City seeks state’s justification for crossings ruling

by Emmitt B. Feldner of The Review staff

PLYMOUTH – Several City Council members are not satisfied with an order from the state Commissioner of Railroads – and it’s not for the Milwaukee Street crossing.

Council President Charles Hansen Tuesday raised concerns about the order from Commissioner Jeff Plale for the road crossings on the Plymouth-Sheboygan Falls that is slated to reopen this fall.

“The gist of the answer we got back from the commissioner of railroads is that they’re going to put up yield signs at all the crossings,” along with crossbuck railroad crossing signs, Hansen said, referring to five street crossings in the city of Plymouth, two in the town of Plymouth and two in the city of Sheboygan Falls.

“I worry somewhat about the crossing on Highland (Avenue) by Horizon (Elementary School) and the high school,” Hansen continued.

He noted that while trains are only expected to run two times a day, three times a week, in evening hours and only at speeds of no more than 25 mph, he still had concerns.

“I know kids leave the high school after concerts and practices,” in the evening, Hansen said.

“How do we get some other type of crossing,” he asked.

“What kind of options are you looking for,” Alderman David Williams asked Hansen.

“I guess some kind of flashing light,” Hansen responded.

“It is a valid concern,” Alderman Shawn Marcom commented, noting that during the winter it gets dark early enough that even in early evening the crossing will be in the dark.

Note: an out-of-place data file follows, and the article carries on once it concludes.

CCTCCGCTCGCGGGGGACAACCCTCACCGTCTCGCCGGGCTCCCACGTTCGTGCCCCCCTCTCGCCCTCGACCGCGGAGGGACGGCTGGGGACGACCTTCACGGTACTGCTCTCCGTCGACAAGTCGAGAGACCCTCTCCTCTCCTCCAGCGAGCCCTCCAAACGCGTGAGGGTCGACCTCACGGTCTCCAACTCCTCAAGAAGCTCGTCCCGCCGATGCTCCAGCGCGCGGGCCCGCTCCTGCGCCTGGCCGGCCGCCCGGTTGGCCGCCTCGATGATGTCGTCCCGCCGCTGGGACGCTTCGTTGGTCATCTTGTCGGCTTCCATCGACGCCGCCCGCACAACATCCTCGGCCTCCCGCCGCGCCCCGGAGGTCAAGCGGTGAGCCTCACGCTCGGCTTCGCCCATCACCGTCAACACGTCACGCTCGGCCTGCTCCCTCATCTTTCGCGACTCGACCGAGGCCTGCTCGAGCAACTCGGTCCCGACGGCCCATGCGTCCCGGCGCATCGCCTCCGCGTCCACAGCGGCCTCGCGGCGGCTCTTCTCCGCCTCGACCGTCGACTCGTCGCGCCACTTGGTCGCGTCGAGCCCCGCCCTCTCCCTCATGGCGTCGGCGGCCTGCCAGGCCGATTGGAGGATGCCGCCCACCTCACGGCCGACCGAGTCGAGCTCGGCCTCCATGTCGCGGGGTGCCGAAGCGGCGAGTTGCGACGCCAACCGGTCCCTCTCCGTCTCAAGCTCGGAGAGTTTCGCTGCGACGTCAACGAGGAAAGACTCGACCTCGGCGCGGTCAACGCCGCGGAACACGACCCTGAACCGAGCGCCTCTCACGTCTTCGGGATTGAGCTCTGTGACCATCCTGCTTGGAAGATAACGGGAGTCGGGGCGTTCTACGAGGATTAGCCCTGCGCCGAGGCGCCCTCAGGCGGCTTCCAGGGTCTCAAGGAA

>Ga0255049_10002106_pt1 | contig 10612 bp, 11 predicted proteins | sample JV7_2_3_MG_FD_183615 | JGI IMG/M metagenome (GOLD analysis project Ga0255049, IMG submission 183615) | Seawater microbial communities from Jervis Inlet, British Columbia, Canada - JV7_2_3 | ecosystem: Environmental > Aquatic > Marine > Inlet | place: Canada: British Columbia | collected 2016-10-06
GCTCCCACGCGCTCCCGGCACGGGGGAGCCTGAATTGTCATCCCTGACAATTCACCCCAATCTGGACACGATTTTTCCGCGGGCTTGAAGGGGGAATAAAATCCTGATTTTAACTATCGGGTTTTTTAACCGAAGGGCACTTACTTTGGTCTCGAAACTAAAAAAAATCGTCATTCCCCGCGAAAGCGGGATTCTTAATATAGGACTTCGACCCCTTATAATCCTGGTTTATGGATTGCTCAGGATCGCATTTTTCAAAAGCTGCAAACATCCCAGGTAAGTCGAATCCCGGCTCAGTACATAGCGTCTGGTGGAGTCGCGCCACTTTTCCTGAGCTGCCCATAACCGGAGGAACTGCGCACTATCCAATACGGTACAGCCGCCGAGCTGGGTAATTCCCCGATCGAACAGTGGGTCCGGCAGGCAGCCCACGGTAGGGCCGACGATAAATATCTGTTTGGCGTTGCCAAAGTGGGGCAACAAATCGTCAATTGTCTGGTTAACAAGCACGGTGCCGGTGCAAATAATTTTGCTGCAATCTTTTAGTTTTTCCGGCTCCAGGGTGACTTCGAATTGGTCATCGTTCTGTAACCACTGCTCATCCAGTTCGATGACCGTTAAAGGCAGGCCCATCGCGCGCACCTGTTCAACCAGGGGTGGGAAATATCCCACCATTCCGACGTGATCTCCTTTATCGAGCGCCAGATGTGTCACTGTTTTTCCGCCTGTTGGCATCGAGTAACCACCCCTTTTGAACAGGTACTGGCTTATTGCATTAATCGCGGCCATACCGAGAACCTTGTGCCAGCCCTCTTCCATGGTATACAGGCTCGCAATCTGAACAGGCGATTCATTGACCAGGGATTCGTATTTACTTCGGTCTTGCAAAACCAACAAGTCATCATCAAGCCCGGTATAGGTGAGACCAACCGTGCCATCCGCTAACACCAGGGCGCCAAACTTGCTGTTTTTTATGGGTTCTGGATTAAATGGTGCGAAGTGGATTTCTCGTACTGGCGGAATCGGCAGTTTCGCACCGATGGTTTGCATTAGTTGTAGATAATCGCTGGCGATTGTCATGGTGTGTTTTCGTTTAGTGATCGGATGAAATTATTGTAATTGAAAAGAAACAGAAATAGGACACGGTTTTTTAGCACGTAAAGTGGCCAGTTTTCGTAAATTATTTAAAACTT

“I think it should be looked into more, especially given the immature drivers that are often on that road,” Alderman Greg Hildebrand agreed.

“I think it is a legitimate concern for anyone in the city. Highland (Avenue) is a busy street,” Police Chief Jeff Tauscheck said. “Then nine months out of the year you add young inexperienced drivers from the high school.”

Tauscheck said he had contacted officials at the Wisconsin and Southern Railroad, who said the decision was made solely by the commissioner of railroads.

“I’m not sure what criteria the commissioner used to make these decisions, but I think it would be in the city’s best interest to look at some options and get some costs. Once you have the information in hand you can make some decisions,” Tauscheck continued.

Hansen noted that the finding of fact and order from the commissioner’s office referenced a review of the crossings conducted by his office, the railroad and the state Department of Transportation in February 2014, along with a report from a consulting engineer.

The consultants report recommended crossbucks and stop signs, according to the order from the commissioner’s office, while the OCR investigator recommended crossbucks and yield signs.

Tauscheck noted that stop signs might be more disruptive than yield signs and predicted that drivers would pay less attention to stop signs.

“Pavement markings, stops signs, yield signs only work as well as the person who comes across them follows them,” the chief added.

“I think we want to see those reports that went into this (order), if they realized there was a school there and there was traffic there,” Mayor Donald Pohlman stated. “Nobody here had a chance to put there 10 cents worth in. “I wouldn’t think we are prohibited from doing something more than yield signs in conjunction with the railroad,” Pohlman added. “If the city on its own could install flashing lights that could be seen from the top of the hill, maybe we should,” Alderman John Nelson said. At the direction of the council, City Administrator Brian Yerges said he would seek to obtain copies of the reports from the commissioner of railroads.


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